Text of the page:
|[ Excerpt from The Science of Yoga, page 521 ]
In the Sanskrit language, sarva means "all" or "entire" and anga means "limb." Therefore, the literal translation of this asana would be "the pose of all the limbs."
Several non-literal translations exist as well for this pose, such as "the candle pose," "the complete pose," and the most commonly used "shoulder stand."
Note: As you begin to raise the trunk up off the floor, place your hands onto the buttocks/lower back for support, with your elbows firmly planted on the floor. As the trunk is raised higher, gradually slide your hands up the back, continuing to support the lifting of the trunk.
- Begin by laying on your back in shava asana.
- Inhale and raise the feet and legs slowly, keeping the legs together and as straight as possible.
- Pause in dwi pada utthana asana while you slowly exhale the air from the lungs.
- With another full inhalation, gradually lift the buttocks and trunk off of the floor so that the body becomes vertical with the weight supported on the shoulders.
Note: In the full position, the body from the shoulders to the feet must be completely straight (i.e., try to avoid bending at the hips). Slide the elbows closer together so that they remain approximately shoulder-width apart. Balance is ensured by the base of support formed by the shoulders and elbows.
- In the fully upright position, the chin should be tucked tightly in against the upper chest to stimulate the thyroid and parathyroid glands.
- The legs and feet should be held together and all the other unnecessary muscles in the body should be relaxed. Try to remain fixed in this position, with no movement.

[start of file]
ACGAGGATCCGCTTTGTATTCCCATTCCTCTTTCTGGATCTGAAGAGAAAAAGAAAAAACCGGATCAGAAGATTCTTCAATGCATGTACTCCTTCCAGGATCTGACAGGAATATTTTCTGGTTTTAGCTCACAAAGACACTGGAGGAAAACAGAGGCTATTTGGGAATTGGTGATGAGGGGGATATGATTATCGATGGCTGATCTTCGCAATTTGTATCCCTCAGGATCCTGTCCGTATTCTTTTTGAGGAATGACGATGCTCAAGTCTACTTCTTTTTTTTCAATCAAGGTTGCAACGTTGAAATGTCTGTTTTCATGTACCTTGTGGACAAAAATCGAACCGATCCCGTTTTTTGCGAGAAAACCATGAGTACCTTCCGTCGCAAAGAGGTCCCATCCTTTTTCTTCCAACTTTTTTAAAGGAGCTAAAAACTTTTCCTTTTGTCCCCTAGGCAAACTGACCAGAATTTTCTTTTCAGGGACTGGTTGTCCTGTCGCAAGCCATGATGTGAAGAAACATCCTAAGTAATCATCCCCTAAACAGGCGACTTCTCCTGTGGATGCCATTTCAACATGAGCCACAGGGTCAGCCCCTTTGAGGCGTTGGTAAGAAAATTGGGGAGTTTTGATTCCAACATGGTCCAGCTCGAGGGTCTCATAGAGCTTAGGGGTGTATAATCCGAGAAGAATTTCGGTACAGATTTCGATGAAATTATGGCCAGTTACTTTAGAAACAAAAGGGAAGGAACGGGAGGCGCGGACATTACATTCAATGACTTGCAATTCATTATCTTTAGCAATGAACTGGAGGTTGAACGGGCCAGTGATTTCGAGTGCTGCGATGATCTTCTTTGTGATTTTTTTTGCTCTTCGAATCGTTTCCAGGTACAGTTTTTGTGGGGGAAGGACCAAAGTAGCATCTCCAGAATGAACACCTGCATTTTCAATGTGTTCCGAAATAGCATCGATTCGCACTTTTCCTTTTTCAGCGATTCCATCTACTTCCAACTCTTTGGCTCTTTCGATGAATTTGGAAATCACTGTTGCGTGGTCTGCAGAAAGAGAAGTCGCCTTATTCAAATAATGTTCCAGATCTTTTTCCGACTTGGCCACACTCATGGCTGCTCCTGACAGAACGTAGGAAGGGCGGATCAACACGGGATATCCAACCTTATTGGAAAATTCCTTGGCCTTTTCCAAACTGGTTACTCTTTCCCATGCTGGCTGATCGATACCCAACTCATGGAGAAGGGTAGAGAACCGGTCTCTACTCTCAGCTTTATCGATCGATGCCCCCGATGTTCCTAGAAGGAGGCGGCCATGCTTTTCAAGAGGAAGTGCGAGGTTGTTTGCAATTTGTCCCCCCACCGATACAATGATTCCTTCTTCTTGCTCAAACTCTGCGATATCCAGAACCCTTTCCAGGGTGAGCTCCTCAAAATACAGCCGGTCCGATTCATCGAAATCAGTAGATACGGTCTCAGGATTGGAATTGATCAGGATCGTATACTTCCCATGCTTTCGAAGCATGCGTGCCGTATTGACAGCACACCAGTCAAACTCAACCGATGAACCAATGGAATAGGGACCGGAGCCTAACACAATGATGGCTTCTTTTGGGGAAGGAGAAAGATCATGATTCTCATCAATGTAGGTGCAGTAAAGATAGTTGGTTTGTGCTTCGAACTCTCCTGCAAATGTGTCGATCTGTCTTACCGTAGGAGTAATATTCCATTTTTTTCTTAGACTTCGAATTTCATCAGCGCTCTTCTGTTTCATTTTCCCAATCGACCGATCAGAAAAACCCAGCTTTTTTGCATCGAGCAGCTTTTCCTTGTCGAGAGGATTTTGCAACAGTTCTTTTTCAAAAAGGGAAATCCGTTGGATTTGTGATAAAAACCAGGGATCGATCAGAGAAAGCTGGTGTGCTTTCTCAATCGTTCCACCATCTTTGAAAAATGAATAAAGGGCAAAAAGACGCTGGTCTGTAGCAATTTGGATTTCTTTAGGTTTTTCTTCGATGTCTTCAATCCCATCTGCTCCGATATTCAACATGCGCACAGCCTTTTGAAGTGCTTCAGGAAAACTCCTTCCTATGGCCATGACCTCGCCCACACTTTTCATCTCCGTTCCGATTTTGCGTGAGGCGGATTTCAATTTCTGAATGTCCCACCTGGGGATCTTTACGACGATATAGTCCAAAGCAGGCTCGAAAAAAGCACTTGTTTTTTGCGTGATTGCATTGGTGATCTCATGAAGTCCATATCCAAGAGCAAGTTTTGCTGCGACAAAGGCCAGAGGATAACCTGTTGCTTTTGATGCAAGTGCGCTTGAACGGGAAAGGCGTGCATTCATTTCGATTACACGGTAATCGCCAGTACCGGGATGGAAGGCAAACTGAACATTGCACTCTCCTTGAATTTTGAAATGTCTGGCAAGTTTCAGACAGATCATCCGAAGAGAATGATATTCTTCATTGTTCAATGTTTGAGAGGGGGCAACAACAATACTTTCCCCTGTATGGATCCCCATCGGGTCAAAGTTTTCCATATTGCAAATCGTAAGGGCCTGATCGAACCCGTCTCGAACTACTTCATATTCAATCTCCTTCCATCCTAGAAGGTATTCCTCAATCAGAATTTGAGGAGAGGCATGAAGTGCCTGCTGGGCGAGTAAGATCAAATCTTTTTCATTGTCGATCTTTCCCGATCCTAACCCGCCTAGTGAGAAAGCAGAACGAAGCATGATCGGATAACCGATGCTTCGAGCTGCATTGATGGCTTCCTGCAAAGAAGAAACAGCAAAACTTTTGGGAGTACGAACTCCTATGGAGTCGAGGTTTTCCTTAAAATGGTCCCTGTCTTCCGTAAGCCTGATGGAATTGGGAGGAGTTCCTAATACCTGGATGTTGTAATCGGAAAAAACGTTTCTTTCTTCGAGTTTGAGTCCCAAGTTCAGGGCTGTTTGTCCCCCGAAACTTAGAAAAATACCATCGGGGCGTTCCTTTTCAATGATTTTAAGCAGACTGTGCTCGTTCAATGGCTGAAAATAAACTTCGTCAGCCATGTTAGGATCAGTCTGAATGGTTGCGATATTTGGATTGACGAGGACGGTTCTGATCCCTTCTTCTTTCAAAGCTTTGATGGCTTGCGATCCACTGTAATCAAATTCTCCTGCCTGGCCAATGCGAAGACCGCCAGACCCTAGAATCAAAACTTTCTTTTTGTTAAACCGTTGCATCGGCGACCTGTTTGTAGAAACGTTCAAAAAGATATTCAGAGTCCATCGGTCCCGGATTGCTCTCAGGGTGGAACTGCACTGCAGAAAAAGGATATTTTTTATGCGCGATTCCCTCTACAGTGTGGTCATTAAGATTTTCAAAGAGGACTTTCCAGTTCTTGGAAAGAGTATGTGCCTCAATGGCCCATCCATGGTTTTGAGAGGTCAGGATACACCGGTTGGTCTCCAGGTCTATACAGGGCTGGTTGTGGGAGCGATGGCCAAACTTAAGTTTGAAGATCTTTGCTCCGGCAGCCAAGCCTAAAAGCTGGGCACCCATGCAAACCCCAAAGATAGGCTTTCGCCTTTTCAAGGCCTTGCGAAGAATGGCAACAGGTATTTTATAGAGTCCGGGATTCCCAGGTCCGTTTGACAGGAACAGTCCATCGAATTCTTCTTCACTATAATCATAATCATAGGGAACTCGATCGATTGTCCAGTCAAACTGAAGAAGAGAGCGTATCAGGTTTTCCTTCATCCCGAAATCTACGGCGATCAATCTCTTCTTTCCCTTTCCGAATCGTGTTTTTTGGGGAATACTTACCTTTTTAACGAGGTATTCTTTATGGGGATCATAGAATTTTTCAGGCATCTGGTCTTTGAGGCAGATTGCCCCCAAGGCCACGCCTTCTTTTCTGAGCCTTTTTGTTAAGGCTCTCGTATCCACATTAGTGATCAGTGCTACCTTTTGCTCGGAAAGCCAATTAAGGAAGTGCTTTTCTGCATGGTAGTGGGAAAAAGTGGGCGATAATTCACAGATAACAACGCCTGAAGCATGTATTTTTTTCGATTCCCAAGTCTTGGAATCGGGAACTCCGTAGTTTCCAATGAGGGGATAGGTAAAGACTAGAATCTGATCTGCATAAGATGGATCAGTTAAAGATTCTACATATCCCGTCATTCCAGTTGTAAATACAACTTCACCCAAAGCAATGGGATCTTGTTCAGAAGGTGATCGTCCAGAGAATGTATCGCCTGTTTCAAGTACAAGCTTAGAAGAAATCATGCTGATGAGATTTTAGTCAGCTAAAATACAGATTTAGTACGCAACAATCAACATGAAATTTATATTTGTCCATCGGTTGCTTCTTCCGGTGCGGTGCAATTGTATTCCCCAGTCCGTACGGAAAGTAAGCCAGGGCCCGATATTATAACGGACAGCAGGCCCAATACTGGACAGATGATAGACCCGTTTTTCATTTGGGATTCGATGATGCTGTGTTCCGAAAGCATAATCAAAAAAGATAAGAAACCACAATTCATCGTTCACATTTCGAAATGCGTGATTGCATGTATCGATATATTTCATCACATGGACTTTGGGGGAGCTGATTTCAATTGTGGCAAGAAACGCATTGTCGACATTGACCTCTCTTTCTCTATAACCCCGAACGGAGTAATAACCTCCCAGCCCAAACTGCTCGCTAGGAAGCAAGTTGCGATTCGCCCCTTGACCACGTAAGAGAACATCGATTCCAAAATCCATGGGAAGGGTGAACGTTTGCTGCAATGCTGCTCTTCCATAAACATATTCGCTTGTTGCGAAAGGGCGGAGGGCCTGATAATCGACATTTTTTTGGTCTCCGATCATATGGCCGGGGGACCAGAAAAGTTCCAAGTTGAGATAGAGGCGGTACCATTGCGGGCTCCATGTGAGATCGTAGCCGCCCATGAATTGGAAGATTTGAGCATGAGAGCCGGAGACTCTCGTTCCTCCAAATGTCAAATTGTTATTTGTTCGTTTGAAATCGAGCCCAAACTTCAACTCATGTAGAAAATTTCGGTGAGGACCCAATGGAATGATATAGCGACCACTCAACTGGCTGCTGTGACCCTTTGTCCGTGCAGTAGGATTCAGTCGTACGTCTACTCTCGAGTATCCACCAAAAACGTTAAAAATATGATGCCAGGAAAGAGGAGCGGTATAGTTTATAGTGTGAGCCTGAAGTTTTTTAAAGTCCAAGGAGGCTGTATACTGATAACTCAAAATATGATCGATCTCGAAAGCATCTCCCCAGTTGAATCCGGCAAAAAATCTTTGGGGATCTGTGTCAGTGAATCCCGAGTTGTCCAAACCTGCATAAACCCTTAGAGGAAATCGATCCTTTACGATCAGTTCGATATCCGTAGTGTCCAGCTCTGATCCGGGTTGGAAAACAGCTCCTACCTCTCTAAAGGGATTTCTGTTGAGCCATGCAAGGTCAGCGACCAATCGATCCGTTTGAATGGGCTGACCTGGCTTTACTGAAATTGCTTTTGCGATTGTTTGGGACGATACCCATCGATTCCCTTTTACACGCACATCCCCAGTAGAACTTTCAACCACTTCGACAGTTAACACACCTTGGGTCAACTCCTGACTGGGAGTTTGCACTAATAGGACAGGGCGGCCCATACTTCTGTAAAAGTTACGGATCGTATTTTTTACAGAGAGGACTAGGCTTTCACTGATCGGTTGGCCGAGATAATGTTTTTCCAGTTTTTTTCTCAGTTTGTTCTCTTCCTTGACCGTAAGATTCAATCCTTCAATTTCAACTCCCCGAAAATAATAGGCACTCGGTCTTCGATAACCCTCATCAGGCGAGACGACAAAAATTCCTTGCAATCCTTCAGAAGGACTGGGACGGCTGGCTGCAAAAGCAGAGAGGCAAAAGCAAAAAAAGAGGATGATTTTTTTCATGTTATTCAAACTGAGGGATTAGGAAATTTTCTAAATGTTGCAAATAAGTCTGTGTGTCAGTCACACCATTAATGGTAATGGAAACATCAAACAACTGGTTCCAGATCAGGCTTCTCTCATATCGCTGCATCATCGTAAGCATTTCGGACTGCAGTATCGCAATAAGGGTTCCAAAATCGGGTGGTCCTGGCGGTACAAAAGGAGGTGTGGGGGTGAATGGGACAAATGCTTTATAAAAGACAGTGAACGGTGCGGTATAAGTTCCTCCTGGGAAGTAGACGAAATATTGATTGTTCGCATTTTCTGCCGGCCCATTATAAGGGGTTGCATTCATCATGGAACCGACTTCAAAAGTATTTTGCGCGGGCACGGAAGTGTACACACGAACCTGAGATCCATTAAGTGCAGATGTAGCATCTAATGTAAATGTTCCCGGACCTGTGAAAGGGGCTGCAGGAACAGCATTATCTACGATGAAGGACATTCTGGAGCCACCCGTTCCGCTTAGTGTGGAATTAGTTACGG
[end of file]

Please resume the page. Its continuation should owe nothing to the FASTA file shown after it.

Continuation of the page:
Note: Great care should be taken in coming out of this position. The movement should be slow and controlled, with no flopping or dropping down to the floor as follows:
- On an exhalation, begin reversing out of the position by slowly lowering the upper torso back to the floor while sliding your hands down the back, finishing in dwi pada utthana asana (the double-leg lift position).
- Hold this position while you take in another full breath.
- Exhale and slowly lower the legs back down to the floor, finishing in shava asana.
This asana SHOULD NOT be practised by anyone suffering from the following conditions without personal guidance from a guru:
Sarvanga asana should also be avoided when suffering from acute infections of the head and neck (such as sinusitis, abscesses), as well as during the later stages of pregnancy.
- Serious heart disease
- High blood pressure
- Advanced sclerosis of the vessels in the brain
- Enlarged thyroid, liver or spleen
- Cervical spondylitis
Effects and Benefits
This asana will save your doctor bills!! It is deemed by the yogis as the panacea for most common ailments and as a blessing offered to mankind by the ancient sages.
As one of our glandular stimulators, it has a very powerful effect upon the thyroid and parathyroid glands, helping to regulate and normalise their functions. Since the healthy functioning of all endocrine glands depend on a healthy thyroid, it is easy to see the importance and the wide range of positive effects of the practice of sarvanga asana...
The contents of this web page are intended for informational purposes only. One should not engage in any yoga practices based solely upon the directions given on this web page or any other page of this web site. Anyone atempting to perform any of the yoga exercises introduced on this website assumes full responsibility and does so at their own risk.
NOTE: This yoga article is an excerpt from The Science of Yoga, an online yoga training program with streaming yoga videos and 600 pages of step-by-step yoga instruction.
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